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In Lie theory, one often asks about alternating forms on $\mathbb{R}^n$ which are invariant under some particular subgroup $G\subseteq GL_n(\mathbb{R})$, and there is always some algebra of invariant forms associated to $G$. For example, $SO(n)$ preserves the algebra generated by $1\in \Lambda^0(\mathbb{R}^n)$ and $*1\in \Lambda^n(\mathbb{R}^n)$ (and nothing else).

However, taking the algebra and calculating the group which leaves it invariant may yield a strictly larger group than the original one. Of course, another way of looking at it is that sometimes a subgroup of $G$ will still have the same algebra of invariant forms. I've been told, although I have no concrete examples, that these subgroups may not even be nested.

So, I'm wondering if there is some nice algebraic conditions that govern this correspondence. It would be nice to have some characterization along the lines of the basic facts in algebraic geometry that for any subset $T\subseteq A$, $Z(T)=Z((T))$, that for any ideal $a\subseteq A$, $I(Z(a))=\sqrt{a}$, etc.

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Not an answer, but you should check out Cvitanovic's book, available online at --- he classifies simple Lie algebras over C in terms of the forms they preserve. – Theo Johnson-Freyd Nov 18 '09 at 16:40

I don't have a full answer yet. Some notation: let's write $\mathrm{Inv}(G)$ for the collection (algebra) of all invariant tensors for $G \subseteq GL_n$, and $\mathrm{Grp}(I)$ for the group of matrices that leave invariant some collection $I$ of tensors.

Then a necessary condition for $G = \mathrm{Grp}(\mathrm{Inv}(G))$ is for $G$ to be Zariski-closed in $GL_n$. (Recall that $GL_n$ is a codimension-one Zariski-closed subset of affine $(n^2 +1)$-space, where the first $n^2$ coordinates are the matrix coefficients, and the last one is the inverse determinant; $GL$ is cut out by the condition that the actual determinant times the last coefficient is unity.) Indeed, $\mathrm{Grp}(I)$ is Zariski-closed for any $I$, because it is the intersection of $\mathrm{Grp}(i)$ over all $i\in I$, and fixing a tensor is a Zariski-closed condition, because $GL_n \to \mathrm{End}(V)$ is polynomial for $V$ and tensor product of the $n$-dimensional representation and its dual.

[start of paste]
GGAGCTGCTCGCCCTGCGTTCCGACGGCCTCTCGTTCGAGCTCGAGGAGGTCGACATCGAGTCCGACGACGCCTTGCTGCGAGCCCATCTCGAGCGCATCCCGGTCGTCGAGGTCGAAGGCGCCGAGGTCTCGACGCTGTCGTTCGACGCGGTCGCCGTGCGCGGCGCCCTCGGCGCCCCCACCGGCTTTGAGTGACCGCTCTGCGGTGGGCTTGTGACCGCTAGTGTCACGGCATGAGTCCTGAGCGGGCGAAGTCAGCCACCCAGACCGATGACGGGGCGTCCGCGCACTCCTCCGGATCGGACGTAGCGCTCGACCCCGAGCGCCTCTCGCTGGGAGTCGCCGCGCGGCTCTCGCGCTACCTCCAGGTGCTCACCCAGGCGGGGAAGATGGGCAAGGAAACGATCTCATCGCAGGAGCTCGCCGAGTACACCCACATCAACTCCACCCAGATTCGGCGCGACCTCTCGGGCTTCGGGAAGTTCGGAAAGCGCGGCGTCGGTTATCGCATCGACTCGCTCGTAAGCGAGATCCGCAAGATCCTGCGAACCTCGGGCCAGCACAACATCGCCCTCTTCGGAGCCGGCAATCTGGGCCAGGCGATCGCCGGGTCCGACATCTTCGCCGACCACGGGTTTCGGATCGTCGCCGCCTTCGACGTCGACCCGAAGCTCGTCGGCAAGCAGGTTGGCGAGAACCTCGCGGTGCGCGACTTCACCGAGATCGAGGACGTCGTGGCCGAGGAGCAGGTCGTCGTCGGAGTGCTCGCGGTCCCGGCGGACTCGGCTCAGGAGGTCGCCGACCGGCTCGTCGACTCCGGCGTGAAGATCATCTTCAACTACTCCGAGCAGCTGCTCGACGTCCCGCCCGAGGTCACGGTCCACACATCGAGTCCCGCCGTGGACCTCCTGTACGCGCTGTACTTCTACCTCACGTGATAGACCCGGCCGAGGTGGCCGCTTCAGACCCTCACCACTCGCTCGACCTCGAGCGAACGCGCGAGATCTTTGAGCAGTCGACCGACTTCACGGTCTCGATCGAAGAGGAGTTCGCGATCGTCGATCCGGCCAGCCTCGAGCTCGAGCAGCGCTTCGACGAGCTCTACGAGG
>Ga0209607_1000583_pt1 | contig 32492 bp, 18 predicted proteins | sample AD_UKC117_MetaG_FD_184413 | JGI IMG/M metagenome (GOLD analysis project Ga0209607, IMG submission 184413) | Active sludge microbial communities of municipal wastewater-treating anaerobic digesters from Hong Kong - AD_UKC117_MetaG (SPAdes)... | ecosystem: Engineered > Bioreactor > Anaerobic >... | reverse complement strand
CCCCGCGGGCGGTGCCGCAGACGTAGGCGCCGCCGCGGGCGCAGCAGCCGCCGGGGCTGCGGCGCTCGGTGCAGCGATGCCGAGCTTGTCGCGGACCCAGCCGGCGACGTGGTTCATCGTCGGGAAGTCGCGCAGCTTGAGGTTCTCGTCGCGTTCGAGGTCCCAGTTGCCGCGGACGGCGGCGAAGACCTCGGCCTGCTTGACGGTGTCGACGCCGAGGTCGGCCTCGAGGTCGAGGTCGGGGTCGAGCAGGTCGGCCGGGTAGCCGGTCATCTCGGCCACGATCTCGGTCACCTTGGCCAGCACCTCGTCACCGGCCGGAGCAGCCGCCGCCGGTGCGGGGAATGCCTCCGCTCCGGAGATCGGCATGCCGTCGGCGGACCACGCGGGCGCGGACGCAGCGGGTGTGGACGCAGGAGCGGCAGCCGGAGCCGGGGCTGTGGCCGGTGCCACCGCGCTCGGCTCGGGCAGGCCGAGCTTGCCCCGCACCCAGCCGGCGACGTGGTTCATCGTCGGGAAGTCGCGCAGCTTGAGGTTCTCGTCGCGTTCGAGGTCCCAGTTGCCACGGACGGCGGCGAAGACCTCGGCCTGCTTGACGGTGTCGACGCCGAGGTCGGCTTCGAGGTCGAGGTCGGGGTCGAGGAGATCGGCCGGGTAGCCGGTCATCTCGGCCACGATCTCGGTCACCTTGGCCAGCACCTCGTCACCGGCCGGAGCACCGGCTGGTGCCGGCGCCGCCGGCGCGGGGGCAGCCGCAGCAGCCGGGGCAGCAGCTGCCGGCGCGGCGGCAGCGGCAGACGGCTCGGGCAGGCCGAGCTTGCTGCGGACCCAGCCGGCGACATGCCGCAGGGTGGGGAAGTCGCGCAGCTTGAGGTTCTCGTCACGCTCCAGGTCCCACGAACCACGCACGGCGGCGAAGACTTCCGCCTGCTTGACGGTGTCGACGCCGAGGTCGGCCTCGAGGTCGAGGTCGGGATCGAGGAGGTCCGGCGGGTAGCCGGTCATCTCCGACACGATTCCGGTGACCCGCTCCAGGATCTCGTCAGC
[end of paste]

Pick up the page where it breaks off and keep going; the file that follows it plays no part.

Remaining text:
So this rules out things like the irrational line in the torus (diagonal two-by-two matrices with eigenvalues $\exp(x)$ and $\exp(\pi x)$ as $x$ ranges over the field, and $\pi$ is your favorite irrational number).

I think that a sufficient condition is for $G$ to be compact. This is because if you know all the tensor invariants, then you know the full subcategory of representations that are tensor-generated by the defining representations, and in fact all the subrepresentations of these, and if $G$ is compact then this category is equivalent to the full category of representations and knows the group by Tannakian arguments. But this is much too strong --- $SL_n(\mathbb{R})$ is not compact, for example.

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Thanks! You lose me a little in the last paragraph though, is there an easy way of rephrasing what you're saying without (much) reference to category theory? – Aaron Mazel-Gee Nov 24 '09 at 7:06
All I'm saying in the last paragraph is that for compact (real) groups, if you know all their finite-dimensional representations then you know the group, and that the invariant tensors give enough data. To make this precise requires categories and functors. – Theo Johnson-Freyd Nov 24 '09 at 17:28

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